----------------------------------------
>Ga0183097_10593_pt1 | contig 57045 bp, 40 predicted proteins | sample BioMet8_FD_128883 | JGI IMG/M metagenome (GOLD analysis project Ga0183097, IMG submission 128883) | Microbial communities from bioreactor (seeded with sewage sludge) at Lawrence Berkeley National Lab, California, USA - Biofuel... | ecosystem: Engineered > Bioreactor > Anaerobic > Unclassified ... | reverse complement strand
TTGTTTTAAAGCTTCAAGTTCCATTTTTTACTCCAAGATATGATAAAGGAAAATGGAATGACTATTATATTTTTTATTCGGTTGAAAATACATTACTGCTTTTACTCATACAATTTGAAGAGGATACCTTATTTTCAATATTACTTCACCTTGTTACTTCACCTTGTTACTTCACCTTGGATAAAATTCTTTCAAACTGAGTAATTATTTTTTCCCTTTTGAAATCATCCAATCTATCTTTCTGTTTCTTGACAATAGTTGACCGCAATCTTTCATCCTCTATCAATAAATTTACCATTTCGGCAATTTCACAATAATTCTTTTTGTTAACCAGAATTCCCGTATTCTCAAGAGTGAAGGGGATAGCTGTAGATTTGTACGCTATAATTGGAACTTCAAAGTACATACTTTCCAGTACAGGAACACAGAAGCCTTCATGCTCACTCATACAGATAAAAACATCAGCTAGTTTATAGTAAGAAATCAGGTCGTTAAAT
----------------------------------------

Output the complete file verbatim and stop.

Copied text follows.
>Ga0183097_10593_pt1 | contig 57045 bp, 40 predicted proteins | sample BioMet8_FD_128883 | JGI IMG/M metagenome (GOLD analysis project Ga0183097, IMG submission 128883) | Microbial communities from bioreactor (seeded with sewage sludge) at Lawrence Berkeley National Lab, California, USA - Biofuel... | ecosystem: Engineered > Bioreactor > Anaerobic > Unclassified ... | reverse complement strand
TTGTTTTAAAGCTTCAAGTTCCATTTTTTACTCCAAGATATGATAAAGGAAAATGGAATGACTATTATATTTTTTATTCGGTTGAAAATACATTACTGCTTTTACTCATACAATTTGAAGAGGATACCTTATTTTCAATATTACTTCACCTTGTTACTTCACCTTGTTACTTCACCTTGGATAAAATTCTTTCAAACTGAGTAATTATTTTTTCCCTTTTGAAATCATCCAATCTATCTTTCTGTTTCTTGACAATAGTTGACCGCAATCTTTCATCCTCTATCAATAAATTTACCATTTCGGCAATTTCACAATAATTCTTTTTGTTAACCAGAATTCCCGTATTCTCAAGAGTGAAGGGGATAGCTGTAGATTTGTACGCTATAATTGGAACTTCAAAGTACATACTTTCCAGTACAGGAACACAGAAGCCTTCATGCTCACTCATACAGATAAAAACATCAGCTAGTTTATAGTAAGAAATCAGGTCGTTAAAT